Monday, January 24

Dependency and Addiction

The higher foothills were wrapped in snowy goodness this morning. Y'know, those misty clouds over already fallen snow with the promise of lots more…made me want to pedal right on past work, up Mount Vernon Canyon, through Bergen Park and on up Squaw Pass Road and beyond. But alas! They would stop paying me if I stopped showing up. I am a whore that way.

I started working a little more diligently on my magnum opus yesterday. It's going to be bike-centric and slightly anti-automobile and anti-suburban sprawl. I wish I had a cabin in said foothills where I go could go and just hang out as the snow fell (either softly or in a blowing manner), read and write books, wander out into the woods, stoke the fire, ride a bike when the snow is gone and snowshoe or ski the rest of the time. I'm anti-social that way. Other than my family I prefer my doses of society in teaspoon droppers, infrequently and even then only through the internet.

Like I keep saying: I'm not saving for my retirement; I'm holding out for the apocalypse. I think the prospect of my retirement and the potential for social calamity resulting in apocalypse are neck and neck. Why fight it?

Anyway, what does all this have to do with cycling? Everything I guess. If I were a professional writer (you couldn't tell?) I'm sure I would have drifted toward cycling related writing long ago. If I could have been self employed and/or worked from home long ago I think I would have gone fully over to a carless lifestyle much earlier in my life. I've honestly been trying for…well, ever. My first job slinging hay for local farmers involved me commuting by bike to the farms where I worked. I was fifteen. When I first went to college my car stayed behind with a busted motor until Christmas break. By then I was so used to riding my bike around Nashville I didn't stop just because I had a car. And then when I went to photography school in Dayton I was facing the death of my car so I relied almost completely on my bike (the Trusty Cannonball) through an Ohio winter.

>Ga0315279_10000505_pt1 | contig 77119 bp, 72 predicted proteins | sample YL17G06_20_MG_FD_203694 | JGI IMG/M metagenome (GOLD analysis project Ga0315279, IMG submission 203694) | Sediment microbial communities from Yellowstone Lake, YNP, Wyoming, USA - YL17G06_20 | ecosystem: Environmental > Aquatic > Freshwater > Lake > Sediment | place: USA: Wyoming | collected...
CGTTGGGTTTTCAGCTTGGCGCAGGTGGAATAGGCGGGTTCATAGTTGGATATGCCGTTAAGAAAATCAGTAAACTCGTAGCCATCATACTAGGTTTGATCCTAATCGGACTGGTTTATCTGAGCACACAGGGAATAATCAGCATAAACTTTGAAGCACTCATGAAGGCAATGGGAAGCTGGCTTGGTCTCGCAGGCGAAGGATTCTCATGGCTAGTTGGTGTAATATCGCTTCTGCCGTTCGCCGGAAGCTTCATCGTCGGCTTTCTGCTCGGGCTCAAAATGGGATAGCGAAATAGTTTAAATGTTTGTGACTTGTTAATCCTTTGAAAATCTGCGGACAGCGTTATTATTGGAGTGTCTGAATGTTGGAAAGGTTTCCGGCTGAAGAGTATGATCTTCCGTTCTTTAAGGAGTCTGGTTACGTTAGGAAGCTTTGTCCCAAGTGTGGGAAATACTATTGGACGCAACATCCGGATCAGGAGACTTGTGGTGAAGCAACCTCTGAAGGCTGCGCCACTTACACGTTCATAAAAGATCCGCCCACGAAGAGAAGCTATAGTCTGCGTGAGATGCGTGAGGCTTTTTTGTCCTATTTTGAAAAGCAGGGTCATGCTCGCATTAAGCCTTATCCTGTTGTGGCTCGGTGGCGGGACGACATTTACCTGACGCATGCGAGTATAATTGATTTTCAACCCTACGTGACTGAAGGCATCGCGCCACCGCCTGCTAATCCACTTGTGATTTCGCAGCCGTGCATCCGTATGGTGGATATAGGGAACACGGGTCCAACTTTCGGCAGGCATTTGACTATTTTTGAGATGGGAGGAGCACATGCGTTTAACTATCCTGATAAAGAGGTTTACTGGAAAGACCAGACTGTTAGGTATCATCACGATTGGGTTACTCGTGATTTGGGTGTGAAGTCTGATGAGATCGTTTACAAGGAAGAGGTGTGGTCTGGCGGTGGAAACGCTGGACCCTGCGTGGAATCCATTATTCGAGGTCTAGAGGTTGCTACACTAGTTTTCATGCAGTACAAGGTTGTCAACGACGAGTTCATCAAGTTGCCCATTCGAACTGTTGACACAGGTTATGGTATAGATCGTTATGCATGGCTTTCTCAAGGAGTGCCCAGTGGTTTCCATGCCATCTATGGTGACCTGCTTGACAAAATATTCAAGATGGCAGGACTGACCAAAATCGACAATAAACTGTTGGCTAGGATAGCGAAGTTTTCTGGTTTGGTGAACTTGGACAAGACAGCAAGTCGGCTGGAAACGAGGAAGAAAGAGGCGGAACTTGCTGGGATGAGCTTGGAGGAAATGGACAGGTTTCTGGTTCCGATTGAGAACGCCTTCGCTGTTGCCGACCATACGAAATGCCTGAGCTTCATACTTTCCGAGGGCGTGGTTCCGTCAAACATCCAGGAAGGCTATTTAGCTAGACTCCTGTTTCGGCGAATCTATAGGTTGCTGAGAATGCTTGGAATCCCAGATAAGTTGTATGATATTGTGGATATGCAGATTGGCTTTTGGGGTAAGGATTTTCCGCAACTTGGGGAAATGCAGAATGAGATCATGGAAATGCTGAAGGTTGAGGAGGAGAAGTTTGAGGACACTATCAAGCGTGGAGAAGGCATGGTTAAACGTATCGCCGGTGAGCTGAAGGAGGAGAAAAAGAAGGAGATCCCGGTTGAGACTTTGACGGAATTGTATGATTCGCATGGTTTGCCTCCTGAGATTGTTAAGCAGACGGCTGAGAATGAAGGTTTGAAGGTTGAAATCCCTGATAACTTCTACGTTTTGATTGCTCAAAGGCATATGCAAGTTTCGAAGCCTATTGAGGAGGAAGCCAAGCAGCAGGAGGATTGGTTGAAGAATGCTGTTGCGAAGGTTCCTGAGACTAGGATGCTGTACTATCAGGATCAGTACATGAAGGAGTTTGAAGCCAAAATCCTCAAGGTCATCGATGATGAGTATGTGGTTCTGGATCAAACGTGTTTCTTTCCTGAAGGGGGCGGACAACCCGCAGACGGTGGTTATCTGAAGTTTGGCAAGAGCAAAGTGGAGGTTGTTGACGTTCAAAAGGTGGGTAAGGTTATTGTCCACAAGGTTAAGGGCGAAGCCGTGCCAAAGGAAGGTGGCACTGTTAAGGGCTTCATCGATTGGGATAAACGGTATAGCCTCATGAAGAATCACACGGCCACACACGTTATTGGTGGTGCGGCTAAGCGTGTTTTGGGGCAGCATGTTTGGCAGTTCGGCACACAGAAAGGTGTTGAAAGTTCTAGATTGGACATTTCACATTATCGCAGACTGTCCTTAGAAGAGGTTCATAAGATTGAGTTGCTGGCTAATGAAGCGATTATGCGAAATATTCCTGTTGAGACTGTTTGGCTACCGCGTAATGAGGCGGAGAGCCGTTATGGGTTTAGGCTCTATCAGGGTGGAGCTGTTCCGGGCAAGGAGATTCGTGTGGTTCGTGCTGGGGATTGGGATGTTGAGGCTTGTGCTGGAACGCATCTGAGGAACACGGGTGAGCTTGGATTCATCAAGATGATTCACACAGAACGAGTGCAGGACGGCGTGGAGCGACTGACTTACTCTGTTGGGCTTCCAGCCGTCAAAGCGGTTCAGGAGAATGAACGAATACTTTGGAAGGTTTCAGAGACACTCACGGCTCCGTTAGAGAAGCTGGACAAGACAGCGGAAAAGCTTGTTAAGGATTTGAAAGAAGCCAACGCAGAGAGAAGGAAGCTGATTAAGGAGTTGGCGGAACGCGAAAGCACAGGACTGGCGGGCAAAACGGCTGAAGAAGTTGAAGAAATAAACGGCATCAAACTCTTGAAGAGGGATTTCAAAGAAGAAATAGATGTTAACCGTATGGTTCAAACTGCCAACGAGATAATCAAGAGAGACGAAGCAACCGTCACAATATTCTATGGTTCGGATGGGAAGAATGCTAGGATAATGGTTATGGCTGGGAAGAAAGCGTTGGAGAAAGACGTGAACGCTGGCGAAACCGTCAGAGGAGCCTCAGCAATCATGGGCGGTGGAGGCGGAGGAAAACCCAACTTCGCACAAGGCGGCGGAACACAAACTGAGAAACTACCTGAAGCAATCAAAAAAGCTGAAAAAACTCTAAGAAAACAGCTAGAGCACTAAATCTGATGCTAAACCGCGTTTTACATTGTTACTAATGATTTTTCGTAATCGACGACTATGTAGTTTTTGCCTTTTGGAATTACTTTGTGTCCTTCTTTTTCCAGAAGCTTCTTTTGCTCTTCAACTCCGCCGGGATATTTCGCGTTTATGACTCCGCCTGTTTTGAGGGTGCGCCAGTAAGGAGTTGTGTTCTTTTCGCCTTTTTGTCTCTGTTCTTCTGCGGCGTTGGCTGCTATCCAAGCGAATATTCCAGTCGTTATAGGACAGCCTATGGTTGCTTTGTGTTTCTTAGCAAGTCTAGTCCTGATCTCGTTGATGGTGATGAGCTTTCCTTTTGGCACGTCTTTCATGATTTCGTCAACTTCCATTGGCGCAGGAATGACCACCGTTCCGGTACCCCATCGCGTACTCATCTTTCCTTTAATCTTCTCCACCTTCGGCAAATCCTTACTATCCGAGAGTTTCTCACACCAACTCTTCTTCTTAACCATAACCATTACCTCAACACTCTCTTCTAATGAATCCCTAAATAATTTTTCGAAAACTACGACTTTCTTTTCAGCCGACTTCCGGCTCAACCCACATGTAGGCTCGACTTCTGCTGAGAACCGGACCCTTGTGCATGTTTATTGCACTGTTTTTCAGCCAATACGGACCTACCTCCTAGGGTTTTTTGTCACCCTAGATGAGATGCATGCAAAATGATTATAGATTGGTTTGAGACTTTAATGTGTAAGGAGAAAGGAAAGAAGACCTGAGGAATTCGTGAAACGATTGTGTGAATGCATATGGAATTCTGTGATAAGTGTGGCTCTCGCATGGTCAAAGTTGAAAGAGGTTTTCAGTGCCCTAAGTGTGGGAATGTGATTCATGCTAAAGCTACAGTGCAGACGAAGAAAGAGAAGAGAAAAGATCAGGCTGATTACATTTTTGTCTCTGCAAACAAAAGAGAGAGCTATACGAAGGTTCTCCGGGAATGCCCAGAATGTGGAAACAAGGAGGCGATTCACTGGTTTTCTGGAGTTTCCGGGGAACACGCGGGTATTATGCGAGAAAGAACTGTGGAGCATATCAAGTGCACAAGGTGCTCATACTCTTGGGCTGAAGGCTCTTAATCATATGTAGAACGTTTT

It was only while I lived in Kentucky and was in school that I was unable to use my bike as my primary mode of transportation. As I look back on my life as a grown human being I am beginning to see more and more that I have been a cyclist all along, with short periods of dependency on the car, instead of a motorist with short periods of dependency on the bike.

The only time in my life I wasn't more trusting in two wheels over four was my years 16 to 18 when I was completely infatuated with the car for its own sake.

As I mature I see more and more value in stepping away from the car for good. It can happen.

1 comment:

  1. Totally agree. But I think I want to be somewhere in Wyoming when it happens, far, far away from the hungry hoards.